[KINDLE] ✾ The Oldest Student By Rita Lorraine Hubbard – Thomashillier.co.uk



10 thoughts on “The Oldest Student

  1. says:

    Breathtaking book on all levels, and so inspiring Indeed, nobody is ever too old to learn What a fabulous message for children.


  2. says:

    Fabulous text combines with wonderful illustrations that will engage, educate, entertainand most of all, inspire every child who reads this book I am almost 73 years old, and I want to be Mary Walker when I grow up With a sense of purpose and extreme focus, Mary pursues her dream to learn to read and writeand succeeds As a former elementary school teacher I urge every school librarian to make sure this book is part of the school library collectionand please, get than one copyyou will need it


  3. says:

    What a great start to the new year Exquisite biography of Mary Walker who was born into slavery Interesting, unique and inspiring with magnificent illustrations by Oge Mora The Oldest Student is a must have for a school, library or personal collection I love it


  4. says:

    This is the inspirational nonfiction picture book biography of how Mary Walker, a former slave, learned to read at age 116 All her life she served and worked for others An evangelist gave her a Bible and said her civil rights were in those pages She waited 101 years before she was able to read the verses Hubbard s text is captivating, and Mora s adorable illustrations bring Mary s story to life It s never too late to learn This is a wonderful story of hope and never giving up on a dream.


  5. says:

    You re never too old to learn Mary WalkerThis inspiring book tells the story Mary Walker who learned to read at the age of 116 years old Rita Lorraine Hubbard does an incredible job of sharing Mary s story with expert word choice Her words, paired with Oge Mora s stunning illustrations make this book a powerful work of art This is a beautiful, inspiring, and heart warming story of persistence and hope.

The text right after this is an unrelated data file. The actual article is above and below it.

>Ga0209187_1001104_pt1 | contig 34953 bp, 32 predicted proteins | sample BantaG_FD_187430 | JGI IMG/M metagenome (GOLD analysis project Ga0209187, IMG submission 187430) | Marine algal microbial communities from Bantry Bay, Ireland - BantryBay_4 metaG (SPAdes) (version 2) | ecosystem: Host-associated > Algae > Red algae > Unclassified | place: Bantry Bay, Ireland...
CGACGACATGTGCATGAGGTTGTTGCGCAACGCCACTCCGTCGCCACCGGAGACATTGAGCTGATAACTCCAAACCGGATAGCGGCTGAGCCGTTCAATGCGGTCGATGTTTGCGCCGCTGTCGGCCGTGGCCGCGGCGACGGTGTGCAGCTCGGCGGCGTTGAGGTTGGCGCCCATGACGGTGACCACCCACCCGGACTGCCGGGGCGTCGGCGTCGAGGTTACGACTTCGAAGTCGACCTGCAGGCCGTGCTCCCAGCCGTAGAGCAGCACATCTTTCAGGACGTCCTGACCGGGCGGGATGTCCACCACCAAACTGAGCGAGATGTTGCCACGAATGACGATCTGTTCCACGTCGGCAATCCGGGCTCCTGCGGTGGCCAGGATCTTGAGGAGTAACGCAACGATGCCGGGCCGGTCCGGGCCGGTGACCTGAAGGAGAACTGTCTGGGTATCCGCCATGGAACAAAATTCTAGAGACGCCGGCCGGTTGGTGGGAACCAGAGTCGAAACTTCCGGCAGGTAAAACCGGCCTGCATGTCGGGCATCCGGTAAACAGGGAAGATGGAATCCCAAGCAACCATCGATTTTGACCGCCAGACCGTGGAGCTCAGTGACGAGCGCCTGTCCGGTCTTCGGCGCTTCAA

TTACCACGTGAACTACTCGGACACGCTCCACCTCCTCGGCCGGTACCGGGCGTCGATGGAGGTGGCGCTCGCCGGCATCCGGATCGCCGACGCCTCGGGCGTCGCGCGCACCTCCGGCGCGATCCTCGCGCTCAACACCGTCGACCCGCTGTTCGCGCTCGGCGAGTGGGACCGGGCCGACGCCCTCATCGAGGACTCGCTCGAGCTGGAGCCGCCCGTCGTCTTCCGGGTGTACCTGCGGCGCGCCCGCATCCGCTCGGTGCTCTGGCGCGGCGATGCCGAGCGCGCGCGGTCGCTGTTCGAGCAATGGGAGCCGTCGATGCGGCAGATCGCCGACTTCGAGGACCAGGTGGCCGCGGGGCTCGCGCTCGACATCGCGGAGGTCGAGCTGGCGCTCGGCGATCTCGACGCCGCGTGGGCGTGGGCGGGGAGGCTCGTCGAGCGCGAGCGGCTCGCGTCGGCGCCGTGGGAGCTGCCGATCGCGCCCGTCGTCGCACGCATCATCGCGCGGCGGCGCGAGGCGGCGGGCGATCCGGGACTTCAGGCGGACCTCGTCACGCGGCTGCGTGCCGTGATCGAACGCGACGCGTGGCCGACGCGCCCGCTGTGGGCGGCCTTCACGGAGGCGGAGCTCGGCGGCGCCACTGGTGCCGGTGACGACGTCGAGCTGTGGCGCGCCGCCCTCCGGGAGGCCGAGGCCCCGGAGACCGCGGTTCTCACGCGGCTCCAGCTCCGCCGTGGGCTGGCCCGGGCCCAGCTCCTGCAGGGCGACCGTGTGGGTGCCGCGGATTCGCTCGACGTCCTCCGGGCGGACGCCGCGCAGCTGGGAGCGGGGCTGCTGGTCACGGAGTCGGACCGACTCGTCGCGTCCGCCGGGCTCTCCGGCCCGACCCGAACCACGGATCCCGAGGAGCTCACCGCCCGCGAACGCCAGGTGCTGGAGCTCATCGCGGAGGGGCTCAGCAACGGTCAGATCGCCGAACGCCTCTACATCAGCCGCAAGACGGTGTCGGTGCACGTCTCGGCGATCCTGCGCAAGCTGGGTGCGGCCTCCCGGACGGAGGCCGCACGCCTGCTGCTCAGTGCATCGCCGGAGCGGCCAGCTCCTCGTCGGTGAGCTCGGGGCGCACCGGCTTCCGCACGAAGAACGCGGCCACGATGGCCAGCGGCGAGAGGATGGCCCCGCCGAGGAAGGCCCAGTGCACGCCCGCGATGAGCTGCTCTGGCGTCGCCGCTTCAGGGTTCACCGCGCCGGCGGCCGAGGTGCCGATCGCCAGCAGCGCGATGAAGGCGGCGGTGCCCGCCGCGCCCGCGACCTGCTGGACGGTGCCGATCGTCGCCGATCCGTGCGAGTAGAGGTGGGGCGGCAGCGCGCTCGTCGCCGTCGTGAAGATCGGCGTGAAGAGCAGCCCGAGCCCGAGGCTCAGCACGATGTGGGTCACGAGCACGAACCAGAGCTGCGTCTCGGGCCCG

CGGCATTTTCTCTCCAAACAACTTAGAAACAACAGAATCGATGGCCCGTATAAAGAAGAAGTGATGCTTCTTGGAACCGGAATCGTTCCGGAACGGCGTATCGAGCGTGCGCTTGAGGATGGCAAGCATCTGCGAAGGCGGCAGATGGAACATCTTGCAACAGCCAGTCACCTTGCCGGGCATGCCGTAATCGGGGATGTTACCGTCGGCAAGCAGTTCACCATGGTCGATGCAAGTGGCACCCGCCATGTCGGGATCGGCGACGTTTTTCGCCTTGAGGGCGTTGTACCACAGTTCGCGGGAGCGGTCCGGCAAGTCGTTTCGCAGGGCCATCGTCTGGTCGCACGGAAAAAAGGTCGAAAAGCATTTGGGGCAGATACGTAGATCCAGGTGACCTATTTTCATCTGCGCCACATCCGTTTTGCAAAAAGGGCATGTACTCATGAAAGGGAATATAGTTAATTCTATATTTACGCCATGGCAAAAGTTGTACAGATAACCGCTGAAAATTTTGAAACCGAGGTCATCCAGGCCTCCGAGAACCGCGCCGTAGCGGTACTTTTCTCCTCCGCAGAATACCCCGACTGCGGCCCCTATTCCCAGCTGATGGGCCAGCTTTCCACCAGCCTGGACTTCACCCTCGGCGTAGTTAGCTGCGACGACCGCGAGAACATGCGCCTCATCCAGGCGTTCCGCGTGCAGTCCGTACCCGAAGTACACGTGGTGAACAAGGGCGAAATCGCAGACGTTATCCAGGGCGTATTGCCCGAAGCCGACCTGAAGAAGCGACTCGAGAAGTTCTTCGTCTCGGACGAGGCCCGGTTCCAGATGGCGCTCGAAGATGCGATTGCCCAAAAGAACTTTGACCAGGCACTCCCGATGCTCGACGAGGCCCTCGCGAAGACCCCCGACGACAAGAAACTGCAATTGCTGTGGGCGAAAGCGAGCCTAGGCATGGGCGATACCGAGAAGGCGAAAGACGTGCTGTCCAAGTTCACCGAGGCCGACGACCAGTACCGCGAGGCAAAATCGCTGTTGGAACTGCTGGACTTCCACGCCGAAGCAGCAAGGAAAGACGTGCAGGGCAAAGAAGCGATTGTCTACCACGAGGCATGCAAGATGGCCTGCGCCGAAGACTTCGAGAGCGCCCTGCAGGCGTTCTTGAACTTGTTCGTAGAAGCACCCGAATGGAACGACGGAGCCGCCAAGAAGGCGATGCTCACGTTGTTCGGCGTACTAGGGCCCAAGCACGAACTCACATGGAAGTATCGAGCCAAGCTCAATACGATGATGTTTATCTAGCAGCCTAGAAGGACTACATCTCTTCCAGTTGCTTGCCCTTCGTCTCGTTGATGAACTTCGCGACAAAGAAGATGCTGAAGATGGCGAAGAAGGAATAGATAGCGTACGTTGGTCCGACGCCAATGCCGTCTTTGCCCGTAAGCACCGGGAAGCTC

6. says:

    This is the inspiring story of Mary Walker, a woman born into slavery who learned to read at the age of 116 It s a fascinating reminder that it s never too late to learn to read and discover the magic of books Kids struggling to learn to read are sure to find this encouraging I read a digital ARC of this title from the publisher via Edelweiss.


  7. says:

    I am always amazed when I hear stories of people living beyond 100 years as they are often tenacious, with something incredible to offer the world and a determination to succeed in all they do I love people with a zest for all that life has to offer and Mary Walker certainly had that What is not to love about the story of a 116 year old woman who learns to read It is not only incredible but hugely inspirational and for children who think their mothers are ancient aged 40 years old thank you kids then 116 seems nearly impossible and the story staggering This book cannot help but have something mystical about it for children, just because of the subject matter, but in addition to that adults cant fail to be mesmerized by Mary s story as well, for we rarely imagine living that old.Written in simple, easy to access language, The Oldest Student is a great book to introduce the subject of slavery to younger students I love the fact that this book also tells the story of what happened after the abolition The difficult position they were put in, suddenly being homeless, penniless and in Mary s case fatherless yet told to leave the plantation and start a life on their own Hubbard shows readers that life was obviously hard and Mary faced many struggles that would have been faced by thousands of other freed slaves too This book is certain to open up questions for small children as it did with mine, but I am all for that Books that spark discussions in our house are the very best ones in my book One of the greatest discussions we had was over the sadness that lingers in this book Mary, outlives all of her family and only learns to read when it seems almost too late My boys felt that life had passed her by and kept saying, if only she had been able to read when she was younger This sparked yet another discussion about the rights to education and the importance of literacy for all children What you can and can t do without learning to read I was heartened by how strongly they felt about this story and its subject matter It just showed what a powerful book this is and how well written and illustrated it was.On that note the illustrations are delightful They too are simple like the language style with defined outlines and block colours A beautiful combination of paint and paper layered on thickly textured backgrounds which add depth and interest The colour palette is muted and, yet the contrast between the blues and yellow is striking Each spread has a warmth to it and despite the melancholy there is a feeling of hope throughout Hubbard ends the story with writing as thoughtful and lyrical as poetry and lifts our spirits to fly like the birds Mary so adored This book is truly moving, inspirational and teaches children to never give up on their dreams, no matter what the odds My boys and I would highly recommend this book to anyone


  8. says: